They say “The journey of a thousand miles begins with one step.” 365 days ago, I took my first step and became a food blogger. It is hard to believe I am writing about the one year anniversary of Basil & Roses!  And  what an incredible year it has been. First and foremost, thank you to all the beautiful people whom have supported me. Without your love and enthusiasmthis journey would not have been the same.

As I reflect on the last year, I’m inspired by the meals I’ve shared with loved ones and humbled by the lessons I learned along the way. To be honest, I dragged my feet launching this site. I had experience cooking, but had never built a website, nor fully understood what a web hosting service was. Despite working endlessly on content, the perfectionist within me kept hesitating. I couldn’t fathom a launch unless the website was the best you had ever seen– an unreasonable expectation. And, a mistake.

Luckily I’m surrounded with wise friends and a life Sherpa who provide endless encouragement. So, I set a final deadline and just did it. I launched, with imperfections and all. It was better to roll the dice and move forward, instead of procrastinating and finding excuses to not take a risk. That was one of my biggest lessons. Don’t wait for the conditions to be perfect to begin anything. It is the act of beginning that actually makes it all perfect.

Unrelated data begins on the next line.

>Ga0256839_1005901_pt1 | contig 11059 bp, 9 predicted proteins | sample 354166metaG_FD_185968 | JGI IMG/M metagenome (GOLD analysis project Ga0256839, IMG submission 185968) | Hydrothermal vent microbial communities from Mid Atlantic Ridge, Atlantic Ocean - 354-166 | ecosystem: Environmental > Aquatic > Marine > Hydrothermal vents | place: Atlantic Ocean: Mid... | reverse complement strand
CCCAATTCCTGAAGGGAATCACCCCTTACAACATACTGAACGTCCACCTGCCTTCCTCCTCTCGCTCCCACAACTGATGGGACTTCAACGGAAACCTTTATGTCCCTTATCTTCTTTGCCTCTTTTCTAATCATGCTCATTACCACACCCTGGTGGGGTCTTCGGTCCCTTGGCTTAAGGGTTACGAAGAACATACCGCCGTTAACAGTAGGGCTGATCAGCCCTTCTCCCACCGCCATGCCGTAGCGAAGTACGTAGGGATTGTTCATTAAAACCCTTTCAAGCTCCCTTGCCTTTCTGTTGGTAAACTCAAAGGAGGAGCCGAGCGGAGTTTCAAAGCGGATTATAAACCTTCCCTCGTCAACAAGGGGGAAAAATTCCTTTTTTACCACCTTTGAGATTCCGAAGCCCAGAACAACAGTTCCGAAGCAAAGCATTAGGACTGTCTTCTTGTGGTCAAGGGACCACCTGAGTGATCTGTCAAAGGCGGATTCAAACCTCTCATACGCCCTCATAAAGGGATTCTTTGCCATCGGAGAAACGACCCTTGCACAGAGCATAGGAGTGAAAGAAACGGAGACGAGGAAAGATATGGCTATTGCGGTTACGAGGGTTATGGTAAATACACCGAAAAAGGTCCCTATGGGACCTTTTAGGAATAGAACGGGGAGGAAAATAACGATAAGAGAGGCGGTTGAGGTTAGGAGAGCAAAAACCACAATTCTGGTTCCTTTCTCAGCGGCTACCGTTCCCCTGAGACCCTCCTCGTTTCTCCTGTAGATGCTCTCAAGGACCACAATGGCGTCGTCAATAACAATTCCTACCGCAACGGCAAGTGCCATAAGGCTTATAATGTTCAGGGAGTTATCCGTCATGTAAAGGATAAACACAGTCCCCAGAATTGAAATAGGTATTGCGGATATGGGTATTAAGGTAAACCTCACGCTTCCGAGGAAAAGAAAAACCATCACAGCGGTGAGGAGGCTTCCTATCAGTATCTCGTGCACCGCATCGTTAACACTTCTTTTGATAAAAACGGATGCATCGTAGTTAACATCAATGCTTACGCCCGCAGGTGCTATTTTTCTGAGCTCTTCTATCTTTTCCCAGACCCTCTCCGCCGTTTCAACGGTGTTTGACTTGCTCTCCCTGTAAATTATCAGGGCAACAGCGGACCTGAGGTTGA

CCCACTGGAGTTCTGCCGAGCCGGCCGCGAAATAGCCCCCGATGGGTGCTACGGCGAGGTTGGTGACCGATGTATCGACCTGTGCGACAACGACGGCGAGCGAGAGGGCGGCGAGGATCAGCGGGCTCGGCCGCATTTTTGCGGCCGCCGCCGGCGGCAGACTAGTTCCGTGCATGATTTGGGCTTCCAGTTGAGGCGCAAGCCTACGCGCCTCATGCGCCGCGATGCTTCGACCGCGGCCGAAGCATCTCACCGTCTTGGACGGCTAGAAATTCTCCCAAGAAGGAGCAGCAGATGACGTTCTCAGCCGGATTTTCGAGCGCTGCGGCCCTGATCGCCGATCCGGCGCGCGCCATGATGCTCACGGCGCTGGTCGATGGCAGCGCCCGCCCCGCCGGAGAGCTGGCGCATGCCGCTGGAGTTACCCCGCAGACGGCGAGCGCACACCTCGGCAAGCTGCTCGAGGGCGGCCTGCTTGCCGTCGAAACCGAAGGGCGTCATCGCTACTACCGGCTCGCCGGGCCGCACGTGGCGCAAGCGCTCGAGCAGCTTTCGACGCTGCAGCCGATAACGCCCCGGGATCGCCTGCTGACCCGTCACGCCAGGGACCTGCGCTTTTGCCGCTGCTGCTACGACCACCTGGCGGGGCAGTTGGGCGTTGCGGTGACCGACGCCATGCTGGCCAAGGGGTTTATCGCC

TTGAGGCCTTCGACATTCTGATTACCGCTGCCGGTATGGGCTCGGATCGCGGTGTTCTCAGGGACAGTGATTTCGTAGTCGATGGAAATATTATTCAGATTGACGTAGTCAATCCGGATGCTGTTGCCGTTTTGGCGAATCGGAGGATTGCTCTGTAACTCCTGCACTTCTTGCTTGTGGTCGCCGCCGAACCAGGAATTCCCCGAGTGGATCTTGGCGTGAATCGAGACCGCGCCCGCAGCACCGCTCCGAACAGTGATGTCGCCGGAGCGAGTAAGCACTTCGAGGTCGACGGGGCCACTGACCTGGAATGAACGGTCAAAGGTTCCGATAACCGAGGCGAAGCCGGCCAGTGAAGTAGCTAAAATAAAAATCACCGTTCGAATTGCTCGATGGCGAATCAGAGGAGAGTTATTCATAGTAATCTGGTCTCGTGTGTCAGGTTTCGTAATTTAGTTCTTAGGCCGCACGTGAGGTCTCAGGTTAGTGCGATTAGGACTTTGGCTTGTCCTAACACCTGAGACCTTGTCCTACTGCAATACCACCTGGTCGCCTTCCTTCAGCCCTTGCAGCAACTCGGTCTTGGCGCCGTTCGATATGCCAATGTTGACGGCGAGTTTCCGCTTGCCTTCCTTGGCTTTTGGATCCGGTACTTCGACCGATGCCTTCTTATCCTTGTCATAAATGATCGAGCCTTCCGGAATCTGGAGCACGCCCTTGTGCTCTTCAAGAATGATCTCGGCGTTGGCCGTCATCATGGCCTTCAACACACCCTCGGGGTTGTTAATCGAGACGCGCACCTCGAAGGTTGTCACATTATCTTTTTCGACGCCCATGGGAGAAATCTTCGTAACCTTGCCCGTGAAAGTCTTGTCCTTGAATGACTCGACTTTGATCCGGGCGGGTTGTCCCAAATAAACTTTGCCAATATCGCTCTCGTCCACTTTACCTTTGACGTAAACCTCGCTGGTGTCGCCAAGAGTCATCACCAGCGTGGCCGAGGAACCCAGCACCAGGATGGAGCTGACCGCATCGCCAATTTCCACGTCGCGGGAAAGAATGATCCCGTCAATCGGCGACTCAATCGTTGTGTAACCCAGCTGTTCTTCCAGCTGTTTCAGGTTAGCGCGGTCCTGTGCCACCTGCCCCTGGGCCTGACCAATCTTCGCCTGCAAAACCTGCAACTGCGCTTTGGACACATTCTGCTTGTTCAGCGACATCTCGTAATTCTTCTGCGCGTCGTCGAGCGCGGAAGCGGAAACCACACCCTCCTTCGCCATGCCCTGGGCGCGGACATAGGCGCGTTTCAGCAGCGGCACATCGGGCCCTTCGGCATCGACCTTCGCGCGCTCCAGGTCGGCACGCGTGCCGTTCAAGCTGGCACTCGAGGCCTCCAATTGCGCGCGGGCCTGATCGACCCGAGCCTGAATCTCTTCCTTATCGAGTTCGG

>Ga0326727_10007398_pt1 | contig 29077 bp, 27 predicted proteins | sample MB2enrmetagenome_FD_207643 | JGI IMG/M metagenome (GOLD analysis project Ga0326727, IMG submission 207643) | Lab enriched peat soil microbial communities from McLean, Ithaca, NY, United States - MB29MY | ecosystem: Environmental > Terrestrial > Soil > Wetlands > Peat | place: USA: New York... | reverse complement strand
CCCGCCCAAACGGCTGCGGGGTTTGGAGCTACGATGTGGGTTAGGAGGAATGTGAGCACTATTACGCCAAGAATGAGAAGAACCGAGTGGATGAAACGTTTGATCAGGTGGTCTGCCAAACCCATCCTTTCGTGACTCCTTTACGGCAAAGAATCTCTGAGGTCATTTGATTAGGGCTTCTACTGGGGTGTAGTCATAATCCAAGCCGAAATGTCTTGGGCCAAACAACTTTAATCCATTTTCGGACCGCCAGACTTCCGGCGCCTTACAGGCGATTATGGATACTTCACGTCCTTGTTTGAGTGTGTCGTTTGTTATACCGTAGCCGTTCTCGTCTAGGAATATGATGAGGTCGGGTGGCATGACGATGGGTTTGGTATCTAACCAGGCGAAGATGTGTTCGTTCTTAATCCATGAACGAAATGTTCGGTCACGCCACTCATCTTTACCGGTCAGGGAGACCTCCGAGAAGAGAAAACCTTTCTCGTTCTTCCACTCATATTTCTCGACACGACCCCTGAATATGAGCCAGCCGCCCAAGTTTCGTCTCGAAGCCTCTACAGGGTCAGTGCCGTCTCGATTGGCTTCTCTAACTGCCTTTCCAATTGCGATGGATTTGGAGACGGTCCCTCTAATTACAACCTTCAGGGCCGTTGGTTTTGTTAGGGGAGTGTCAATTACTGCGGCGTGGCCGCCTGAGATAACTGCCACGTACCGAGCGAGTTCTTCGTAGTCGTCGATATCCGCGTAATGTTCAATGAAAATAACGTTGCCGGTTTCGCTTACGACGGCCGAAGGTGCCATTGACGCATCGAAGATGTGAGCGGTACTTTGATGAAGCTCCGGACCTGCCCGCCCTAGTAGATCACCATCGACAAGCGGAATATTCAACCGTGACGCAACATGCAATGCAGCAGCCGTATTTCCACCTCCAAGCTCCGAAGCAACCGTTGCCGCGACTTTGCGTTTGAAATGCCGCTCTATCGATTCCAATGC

George Bernard Shaw says “Life isn’t about finding yourself. Life is about creating yourself.” Basil and Roses is my platform of creation. It is through sharing my culinary journey with you that I have been able to grow, evolve and learn.

“Although this is only the beginning, and self-growth is a continuous, arduous process, for the first time in a long time I can say that I feel happy. Throughout my journey, I’ve learned that happiness is a kind of courage. Rumi says, “Let yourself be drawn by the stronger pull of that which you truly love.” Basil and Roses is my homage to cultivating that love.”

That is how I introduced myself to you one year ago. Those words mean as much today as they did then.

So join me and take a risk! Take many risks. Follow your passions, do everything you love. Throw fear out the door. Fall in love with basil. Dance without a care. Embrace what makes you smile and welcome new beginnings.

Or as Rumi tells us:

“Run from what’s comfortable. Forget safety. Live where you fear to live. Destroy your reputation. Be notorious. I have tried prudent planning long enough. From now on I’ll be mad.”

With love,
~ Notorious Naz

Attempting to conquer my fear of heights, Cadillac Mountain Acadia National Park Maine

 

And by the way,